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Miss McIntosh: To ask the Secretary of State for Transport, Local Government and the Regions what representations he has received on the decision-making procedures for constructing bypasses under the 10-year transport plan. 
Mr. Jamieson: My Department receives a large number of representations about the construction of bypasses, from a wide variety of organisations and individuals. Many of these refer to the decision-making processes involved.
Miss McIntosh: To ask the Secretary of State for Transport, Local Government and the Regions if he will make a statement about the procedures for reaching decisions on the construction of bypasses made under the 10-year transport plan. 
Mr. Jamieson: The final decision on the construction of major road schemes, including bypasses, rests with the Secretary of State. Major schemes will generally emerge in future from the Multi-Modal and Road Based Studies commissioned following the Roads Review and from decisions taken by regional planning bodies in drawing up their regional transport strategies as part of regional planning guidance on which they will submit recommendations to the Secretary of State. Plans for bypasses may also be submitted by local authorities as part of their local transport plans, decisions on which will also be announced by the Secretary of State as part of the local transport settlement.
Miss McIntosh: To ask the Secretary of State for Transport, Local Government and the Regions to whom the regional planning authority is accountable for reaching its decisions on the construction of bypasses under the 10-year transport plan. 
Mr. Jamieson: Regional planning machinery varies by region. In Yorkshire and the Humber the Regional Assembly for Yorkshire and the Humberside is the regional planning body and is accountable to its member local authorities and, therefore, indirectly to local electors. The final decision on the construction of bypasses rests with the Secretary of State for Transport, Local Government and the Regions.
Miss McIntosh: To ask the Secretary of State for Transport, Local Government and the Regions if he will make a statement on the procedures for the construction of bypasses under the 10-year transport plan.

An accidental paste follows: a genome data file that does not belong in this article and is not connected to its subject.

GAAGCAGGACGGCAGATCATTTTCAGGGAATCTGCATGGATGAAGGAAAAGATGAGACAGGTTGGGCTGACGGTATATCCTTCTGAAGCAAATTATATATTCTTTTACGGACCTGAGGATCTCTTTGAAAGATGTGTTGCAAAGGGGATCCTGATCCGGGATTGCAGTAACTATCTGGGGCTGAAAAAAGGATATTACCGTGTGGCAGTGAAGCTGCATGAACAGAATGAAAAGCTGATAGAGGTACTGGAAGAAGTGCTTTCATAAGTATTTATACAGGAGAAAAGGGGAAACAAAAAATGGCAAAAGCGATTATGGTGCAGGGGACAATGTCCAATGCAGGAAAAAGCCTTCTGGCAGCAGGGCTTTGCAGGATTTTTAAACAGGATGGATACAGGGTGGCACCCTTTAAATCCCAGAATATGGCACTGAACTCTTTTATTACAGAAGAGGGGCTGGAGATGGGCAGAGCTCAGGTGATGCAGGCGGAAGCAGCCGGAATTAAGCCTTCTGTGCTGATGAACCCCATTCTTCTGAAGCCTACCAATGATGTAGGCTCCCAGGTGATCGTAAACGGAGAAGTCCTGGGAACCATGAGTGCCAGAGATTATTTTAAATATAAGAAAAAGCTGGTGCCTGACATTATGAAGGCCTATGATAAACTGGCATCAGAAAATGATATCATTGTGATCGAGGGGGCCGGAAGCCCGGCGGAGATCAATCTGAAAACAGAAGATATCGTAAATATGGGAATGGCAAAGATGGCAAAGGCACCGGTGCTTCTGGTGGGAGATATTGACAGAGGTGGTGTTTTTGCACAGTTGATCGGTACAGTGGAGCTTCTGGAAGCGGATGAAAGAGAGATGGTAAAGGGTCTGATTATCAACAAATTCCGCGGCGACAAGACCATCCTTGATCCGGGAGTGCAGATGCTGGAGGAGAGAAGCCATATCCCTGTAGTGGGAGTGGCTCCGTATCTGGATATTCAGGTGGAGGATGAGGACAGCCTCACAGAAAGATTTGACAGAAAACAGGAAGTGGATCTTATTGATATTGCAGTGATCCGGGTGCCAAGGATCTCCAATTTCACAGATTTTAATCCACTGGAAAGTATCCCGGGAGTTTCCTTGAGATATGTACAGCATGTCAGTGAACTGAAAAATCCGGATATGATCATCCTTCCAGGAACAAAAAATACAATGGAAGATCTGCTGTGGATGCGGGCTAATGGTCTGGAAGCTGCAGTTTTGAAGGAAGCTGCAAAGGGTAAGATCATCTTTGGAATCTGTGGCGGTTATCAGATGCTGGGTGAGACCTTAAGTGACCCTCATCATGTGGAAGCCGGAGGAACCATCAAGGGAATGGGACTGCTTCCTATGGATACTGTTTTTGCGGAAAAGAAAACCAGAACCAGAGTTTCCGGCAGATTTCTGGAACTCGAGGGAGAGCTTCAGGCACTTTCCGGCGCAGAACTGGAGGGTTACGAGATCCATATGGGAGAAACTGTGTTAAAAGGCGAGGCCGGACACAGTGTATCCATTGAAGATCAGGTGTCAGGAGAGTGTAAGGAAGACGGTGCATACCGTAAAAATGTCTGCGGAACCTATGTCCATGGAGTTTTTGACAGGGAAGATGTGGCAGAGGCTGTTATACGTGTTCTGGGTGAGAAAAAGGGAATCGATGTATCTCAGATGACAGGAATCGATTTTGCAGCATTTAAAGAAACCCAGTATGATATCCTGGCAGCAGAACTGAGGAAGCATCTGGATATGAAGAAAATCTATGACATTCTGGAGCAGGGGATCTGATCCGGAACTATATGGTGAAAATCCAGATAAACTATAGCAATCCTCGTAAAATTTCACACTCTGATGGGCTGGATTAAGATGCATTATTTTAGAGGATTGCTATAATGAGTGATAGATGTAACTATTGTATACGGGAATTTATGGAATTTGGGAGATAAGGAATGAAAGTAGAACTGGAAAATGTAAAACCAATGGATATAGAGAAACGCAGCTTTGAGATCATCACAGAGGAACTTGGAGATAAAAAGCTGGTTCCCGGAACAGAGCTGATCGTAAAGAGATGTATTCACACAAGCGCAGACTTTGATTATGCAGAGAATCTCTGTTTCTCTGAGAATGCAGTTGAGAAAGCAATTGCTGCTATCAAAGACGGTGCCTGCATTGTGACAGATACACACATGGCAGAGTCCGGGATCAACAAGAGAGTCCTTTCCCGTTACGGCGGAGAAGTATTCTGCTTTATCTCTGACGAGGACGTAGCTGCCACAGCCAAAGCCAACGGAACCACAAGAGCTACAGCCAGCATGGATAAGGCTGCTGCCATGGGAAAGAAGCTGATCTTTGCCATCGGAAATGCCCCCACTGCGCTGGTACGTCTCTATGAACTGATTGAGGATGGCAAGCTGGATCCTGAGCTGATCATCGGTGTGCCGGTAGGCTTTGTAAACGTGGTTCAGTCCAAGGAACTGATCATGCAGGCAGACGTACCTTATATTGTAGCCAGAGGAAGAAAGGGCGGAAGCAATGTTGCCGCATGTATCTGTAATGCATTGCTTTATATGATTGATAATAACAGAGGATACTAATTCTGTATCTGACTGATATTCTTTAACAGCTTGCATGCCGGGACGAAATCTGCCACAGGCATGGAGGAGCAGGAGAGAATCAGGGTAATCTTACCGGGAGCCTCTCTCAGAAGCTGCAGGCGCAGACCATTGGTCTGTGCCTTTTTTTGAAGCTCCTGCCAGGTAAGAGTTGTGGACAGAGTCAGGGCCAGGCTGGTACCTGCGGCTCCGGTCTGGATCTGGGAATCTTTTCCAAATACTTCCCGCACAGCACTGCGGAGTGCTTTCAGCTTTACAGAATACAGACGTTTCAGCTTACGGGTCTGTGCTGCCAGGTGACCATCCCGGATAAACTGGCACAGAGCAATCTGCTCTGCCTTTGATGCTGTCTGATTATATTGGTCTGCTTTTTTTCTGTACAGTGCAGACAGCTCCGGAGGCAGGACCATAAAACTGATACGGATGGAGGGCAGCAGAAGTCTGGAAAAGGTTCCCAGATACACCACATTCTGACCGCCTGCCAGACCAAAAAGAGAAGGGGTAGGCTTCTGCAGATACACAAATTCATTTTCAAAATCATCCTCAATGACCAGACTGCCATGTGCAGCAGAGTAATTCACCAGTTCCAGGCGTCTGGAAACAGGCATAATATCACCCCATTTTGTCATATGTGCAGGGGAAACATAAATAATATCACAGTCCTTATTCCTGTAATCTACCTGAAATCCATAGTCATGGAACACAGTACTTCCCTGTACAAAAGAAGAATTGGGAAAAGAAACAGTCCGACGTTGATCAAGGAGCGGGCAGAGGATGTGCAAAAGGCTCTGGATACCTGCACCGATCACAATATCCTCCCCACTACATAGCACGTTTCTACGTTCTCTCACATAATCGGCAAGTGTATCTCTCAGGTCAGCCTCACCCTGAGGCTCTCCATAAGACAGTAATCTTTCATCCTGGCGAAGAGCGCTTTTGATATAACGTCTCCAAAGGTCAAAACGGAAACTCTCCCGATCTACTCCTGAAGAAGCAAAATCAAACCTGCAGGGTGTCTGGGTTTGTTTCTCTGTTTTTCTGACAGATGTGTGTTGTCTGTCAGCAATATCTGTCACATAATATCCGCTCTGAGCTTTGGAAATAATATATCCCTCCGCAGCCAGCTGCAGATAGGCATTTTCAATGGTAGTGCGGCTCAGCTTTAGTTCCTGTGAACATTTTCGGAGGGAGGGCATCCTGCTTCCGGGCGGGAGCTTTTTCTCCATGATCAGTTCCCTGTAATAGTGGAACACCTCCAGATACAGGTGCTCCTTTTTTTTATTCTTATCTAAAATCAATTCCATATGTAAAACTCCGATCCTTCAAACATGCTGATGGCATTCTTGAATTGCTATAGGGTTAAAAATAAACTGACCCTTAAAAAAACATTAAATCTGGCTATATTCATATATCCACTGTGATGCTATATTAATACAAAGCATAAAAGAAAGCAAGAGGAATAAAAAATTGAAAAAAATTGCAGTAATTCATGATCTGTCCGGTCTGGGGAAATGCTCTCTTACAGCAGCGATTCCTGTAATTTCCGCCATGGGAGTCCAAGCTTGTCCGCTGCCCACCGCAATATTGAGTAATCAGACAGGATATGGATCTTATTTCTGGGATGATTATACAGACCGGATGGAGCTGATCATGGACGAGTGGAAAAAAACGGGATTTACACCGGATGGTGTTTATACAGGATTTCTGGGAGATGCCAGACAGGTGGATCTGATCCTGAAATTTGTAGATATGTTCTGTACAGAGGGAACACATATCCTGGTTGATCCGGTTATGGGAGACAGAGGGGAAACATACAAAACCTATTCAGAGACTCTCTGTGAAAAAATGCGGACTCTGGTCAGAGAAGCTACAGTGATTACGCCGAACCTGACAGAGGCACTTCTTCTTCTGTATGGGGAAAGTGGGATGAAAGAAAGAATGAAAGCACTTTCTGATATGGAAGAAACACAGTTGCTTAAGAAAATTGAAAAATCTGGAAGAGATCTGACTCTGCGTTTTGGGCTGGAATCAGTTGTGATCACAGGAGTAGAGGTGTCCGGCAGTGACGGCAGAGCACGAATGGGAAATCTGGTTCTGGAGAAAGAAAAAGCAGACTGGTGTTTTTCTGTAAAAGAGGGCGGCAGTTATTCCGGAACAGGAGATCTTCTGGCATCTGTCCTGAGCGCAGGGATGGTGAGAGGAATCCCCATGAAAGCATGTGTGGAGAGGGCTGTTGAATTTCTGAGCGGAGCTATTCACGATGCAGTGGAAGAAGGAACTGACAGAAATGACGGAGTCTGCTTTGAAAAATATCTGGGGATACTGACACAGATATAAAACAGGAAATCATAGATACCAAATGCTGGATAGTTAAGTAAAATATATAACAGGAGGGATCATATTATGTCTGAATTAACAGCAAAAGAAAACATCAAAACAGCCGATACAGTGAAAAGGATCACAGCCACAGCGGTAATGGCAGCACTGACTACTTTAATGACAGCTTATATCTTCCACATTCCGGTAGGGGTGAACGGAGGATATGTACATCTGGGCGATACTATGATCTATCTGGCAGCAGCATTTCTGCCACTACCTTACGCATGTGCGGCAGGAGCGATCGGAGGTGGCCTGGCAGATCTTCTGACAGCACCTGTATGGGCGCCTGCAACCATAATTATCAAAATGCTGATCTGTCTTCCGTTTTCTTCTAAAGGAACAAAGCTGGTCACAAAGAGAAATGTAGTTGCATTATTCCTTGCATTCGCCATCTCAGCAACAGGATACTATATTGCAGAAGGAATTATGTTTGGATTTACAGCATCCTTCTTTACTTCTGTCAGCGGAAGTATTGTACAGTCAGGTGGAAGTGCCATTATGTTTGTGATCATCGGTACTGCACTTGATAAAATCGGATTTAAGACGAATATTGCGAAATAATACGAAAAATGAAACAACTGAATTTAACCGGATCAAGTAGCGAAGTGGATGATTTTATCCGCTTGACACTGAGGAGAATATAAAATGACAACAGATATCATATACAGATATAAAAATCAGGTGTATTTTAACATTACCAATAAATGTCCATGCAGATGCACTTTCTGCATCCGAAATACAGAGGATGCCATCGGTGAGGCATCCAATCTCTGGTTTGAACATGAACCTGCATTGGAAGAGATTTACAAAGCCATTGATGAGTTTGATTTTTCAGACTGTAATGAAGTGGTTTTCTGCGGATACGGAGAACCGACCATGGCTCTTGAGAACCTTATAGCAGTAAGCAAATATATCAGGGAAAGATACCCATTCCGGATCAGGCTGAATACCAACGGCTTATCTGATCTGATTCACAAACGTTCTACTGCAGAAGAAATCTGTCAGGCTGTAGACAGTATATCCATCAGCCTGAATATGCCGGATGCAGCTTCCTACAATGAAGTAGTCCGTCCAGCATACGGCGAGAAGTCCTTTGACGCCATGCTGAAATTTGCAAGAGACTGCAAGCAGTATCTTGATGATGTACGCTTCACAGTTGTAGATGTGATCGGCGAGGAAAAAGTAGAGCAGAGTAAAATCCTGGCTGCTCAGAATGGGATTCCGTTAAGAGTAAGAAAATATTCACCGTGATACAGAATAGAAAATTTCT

Mr. Prisk: To ask the Secretary of State for Transport, Local Government and the Regions what research his Department has commissioned into the spatial and economic impact of Stansted airport's growth since 1997. 
Mr. Jamieson: I am unaware of any such research commissioned by my Department. The airport's owners, BAA, in preparation for the proposed development at Stansted, have commissioned reviews of both the spatial and economic effects of the airport.
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Ms Keeble: The implementation plan issued in March this year sets out how a wide range of initiatives across government are supporting the objectives of the Urban White Paper. This is available on my Department's website. Significant progress has already been made in delivering the measures listed in the plan. We are also working closely with towns and cities across the country to take forward the urban agenda. These efforts will feed into a proposed Urban summit in 2002 to assess progress in bringing about change and celebrate success, and a State of the Cities report in 2005.
Mr. Prisk: To ask the Secretary of State for Transport, Local Government and the Regions how many recommendations of the Urban Task Force report entitled "Towards an Urban Renaissance" have been implemented since it was published. 
Ms Keeble: The Government have endorsed the principles behind all of the recommendations in Lord Rogers' report and in the large majority of cases have accepted them either in full or in part. We have set out our response to each recommendation in the Annexe to the Urban White Paper.